Worsening epidemic and a sinking economy: Modi’s mid-year balance sheet

Having surrendered before the epidemic, India’s Narendra Modi govt. is hoping that the economy will bail it out. Unfortunately, we are likely to face the worst of both: a worsening epidemic and an economy that continues to shrink

September 06, 2020 by Prabir Purkayastha
Narendra Modi

Two news items about India have figured prominently, one a nearly 24% drop in India’s GDP the previous quarter, and the other that India has taken over as the new epicenter of the global pandemic with its figures for new cases crossing even the US numbers. The 24% drop in GDP for the second quarter of the year is the biggest drop of any major economy in the world for a quarter this year. The comparable US figures are 9.5% and Japan’s 7.6% drop in the same quarter. China registered a drop in its GDP of 6.8% in the first quarter but has registered a growth of 3.2% in the second quarter as a consequence of having contained, and then beaten back the pandemic.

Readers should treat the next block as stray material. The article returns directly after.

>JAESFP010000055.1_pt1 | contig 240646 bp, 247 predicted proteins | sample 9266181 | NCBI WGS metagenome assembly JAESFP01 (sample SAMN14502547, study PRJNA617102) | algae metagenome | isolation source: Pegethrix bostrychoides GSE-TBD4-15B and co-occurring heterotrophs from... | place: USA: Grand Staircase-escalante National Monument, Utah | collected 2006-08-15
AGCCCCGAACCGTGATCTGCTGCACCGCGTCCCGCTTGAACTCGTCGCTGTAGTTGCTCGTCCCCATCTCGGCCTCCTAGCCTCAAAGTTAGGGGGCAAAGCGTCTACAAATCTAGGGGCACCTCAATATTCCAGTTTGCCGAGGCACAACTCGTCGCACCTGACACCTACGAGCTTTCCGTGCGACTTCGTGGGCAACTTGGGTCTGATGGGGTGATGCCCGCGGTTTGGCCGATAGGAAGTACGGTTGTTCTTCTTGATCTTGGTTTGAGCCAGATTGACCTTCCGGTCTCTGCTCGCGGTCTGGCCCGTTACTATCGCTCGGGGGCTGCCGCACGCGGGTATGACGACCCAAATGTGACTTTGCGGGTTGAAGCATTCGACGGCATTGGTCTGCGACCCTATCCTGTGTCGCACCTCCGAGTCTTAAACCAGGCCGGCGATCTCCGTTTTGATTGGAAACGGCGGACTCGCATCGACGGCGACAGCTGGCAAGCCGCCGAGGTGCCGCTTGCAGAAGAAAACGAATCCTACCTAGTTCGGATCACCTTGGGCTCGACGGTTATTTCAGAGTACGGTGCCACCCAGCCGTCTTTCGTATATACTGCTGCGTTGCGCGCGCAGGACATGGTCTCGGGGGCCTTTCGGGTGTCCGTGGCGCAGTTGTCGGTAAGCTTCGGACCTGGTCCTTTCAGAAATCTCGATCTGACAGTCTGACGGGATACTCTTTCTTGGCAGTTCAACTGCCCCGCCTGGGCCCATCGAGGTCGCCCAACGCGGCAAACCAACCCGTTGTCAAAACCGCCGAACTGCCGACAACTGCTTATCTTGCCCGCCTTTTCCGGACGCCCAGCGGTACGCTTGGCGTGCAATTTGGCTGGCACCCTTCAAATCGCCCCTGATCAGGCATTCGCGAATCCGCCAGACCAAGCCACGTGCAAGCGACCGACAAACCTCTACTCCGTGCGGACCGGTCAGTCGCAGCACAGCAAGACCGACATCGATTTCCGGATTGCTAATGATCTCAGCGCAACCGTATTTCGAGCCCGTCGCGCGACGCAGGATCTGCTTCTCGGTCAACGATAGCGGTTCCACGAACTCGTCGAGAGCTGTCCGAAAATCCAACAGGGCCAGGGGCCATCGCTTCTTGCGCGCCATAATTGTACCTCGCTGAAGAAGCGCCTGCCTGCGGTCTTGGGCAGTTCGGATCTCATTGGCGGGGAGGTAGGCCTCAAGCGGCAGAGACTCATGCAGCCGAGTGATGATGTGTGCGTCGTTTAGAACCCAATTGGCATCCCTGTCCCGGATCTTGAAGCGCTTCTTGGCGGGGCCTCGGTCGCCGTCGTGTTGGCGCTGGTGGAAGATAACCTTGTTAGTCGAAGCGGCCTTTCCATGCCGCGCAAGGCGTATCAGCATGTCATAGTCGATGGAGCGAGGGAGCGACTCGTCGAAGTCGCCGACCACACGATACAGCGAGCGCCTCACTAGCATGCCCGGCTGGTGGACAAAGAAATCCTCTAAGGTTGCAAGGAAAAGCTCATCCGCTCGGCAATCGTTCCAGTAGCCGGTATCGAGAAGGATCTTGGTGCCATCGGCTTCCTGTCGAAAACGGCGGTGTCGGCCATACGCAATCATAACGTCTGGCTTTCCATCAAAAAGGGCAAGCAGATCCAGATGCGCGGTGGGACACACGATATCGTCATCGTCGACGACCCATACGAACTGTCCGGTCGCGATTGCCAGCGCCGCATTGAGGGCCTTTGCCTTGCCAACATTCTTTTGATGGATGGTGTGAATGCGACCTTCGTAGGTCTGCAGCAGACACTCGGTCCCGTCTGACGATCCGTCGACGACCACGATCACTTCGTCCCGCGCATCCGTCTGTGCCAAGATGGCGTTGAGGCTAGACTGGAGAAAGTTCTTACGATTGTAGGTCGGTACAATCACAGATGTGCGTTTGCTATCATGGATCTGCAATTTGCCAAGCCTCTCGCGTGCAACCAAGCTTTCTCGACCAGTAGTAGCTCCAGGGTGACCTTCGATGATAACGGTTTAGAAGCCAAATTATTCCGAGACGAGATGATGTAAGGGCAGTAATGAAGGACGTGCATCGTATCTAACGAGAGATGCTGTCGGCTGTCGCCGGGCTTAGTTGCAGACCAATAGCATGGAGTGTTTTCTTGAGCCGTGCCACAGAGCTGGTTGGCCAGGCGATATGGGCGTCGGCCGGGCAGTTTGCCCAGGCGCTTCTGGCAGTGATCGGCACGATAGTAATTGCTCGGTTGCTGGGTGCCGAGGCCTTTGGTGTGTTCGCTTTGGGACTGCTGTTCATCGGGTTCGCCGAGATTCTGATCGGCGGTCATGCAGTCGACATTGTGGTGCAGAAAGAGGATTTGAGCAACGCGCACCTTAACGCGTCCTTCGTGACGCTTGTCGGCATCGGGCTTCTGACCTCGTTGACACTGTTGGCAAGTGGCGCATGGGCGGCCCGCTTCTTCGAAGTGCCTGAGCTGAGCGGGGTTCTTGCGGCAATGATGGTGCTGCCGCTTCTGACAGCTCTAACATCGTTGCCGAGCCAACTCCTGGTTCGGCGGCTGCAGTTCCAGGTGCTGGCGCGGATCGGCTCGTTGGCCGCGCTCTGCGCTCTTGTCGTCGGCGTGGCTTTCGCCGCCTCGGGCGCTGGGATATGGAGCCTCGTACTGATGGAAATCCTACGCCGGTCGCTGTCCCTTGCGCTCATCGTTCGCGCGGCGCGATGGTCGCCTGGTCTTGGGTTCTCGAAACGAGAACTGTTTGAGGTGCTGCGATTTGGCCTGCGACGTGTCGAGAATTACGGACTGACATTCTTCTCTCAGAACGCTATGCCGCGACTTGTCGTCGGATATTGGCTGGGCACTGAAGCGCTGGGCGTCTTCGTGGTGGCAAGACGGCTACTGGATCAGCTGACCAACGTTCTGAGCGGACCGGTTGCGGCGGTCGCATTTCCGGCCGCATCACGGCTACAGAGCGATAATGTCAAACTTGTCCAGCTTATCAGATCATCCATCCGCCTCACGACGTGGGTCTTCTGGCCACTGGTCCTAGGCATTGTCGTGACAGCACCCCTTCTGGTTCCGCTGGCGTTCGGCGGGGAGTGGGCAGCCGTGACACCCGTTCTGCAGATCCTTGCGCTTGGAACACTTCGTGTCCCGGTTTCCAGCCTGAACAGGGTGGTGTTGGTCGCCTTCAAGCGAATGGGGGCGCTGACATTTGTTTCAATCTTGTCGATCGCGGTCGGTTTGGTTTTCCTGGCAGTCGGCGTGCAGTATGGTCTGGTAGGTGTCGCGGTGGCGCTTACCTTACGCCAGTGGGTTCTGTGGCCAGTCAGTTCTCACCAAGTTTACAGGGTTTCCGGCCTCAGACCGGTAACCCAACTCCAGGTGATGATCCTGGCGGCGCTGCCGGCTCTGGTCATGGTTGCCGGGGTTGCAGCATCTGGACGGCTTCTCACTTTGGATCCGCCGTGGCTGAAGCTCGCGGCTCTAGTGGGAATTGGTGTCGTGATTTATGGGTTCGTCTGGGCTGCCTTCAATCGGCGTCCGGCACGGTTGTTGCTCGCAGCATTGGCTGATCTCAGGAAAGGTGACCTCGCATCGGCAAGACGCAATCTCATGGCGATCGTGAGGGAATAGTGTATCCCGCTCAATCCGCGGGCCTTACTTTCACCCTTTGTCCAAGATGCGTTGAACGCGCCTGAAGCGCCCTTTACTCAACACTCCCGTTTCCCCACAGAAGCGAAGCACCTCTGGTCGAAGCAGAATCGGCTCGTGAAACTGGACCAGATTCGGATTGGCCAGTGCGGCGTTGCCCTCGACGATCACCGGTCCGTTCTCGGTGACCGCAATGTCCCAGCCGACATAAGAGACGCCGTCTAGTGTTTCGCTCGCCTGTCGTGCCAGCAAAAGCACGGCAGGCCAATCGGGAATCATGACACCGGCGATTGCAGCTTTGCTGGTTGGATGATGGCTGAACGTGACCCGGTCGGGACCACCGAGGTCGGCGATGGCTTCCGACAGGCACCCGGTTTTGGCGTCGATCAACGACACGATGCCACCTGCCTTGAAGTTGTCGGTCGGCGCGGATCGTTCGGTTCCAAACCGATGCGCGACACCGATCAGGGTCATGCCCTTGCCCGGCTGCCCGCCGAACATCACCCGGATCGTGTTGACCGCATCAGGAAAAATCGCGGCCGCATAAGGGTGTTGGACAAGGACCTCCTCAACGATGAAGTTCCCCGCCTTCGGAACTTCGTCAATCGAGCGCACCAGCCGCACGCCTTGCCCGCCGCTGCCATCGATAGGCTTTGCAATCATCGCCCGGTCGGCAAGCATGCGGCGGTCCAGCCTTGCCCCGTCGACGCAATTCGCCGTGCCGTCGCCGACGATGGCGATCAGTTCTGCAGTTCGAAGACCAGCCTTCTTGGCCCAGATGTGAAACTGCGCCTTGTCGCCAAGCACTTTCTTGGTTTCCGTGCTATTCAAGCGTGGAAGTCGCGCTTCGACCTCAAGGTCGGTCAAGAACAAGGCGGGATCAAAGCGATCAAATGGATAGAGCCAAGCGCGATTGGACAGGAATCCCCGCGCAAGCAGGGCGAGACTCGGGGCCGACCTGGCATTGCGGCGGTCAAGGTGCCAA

Unlike other countries, India’s economy had started to slow down even before the pandemic, so the Covid-19 impact has been a double whammy on an already faltering economy. The drop in GDP for India is huge, it does not take into account the bigger hit that the informal economy has taken, as that does not enter the GDP calculations. If that is estimated, then the actual drop would be even larger!

On the Covid-19 front, Indian figures are equally bleak. It has been registering new cases per day at a rate higher than the US for the entire month of August, and has set a new record of more than 78,000 cases in a day, the highest for any country.

Though the increase in daily cases has slowed down somewhat, it still remains high. This rate at which COVID-19 is spreading can be estimated by looking at the doubling rate—the number of days in which the total cases in the country have doubled. This was about 12-14 days initially for India, and is now about 25-30 days. It is still significantly higher than other similarly hit countries—the US, Brazil, Mexico—where the doubling rates are currently in the range of 50-60 days. Indian figures are rising twice as fast as any other country with a significant number of cases.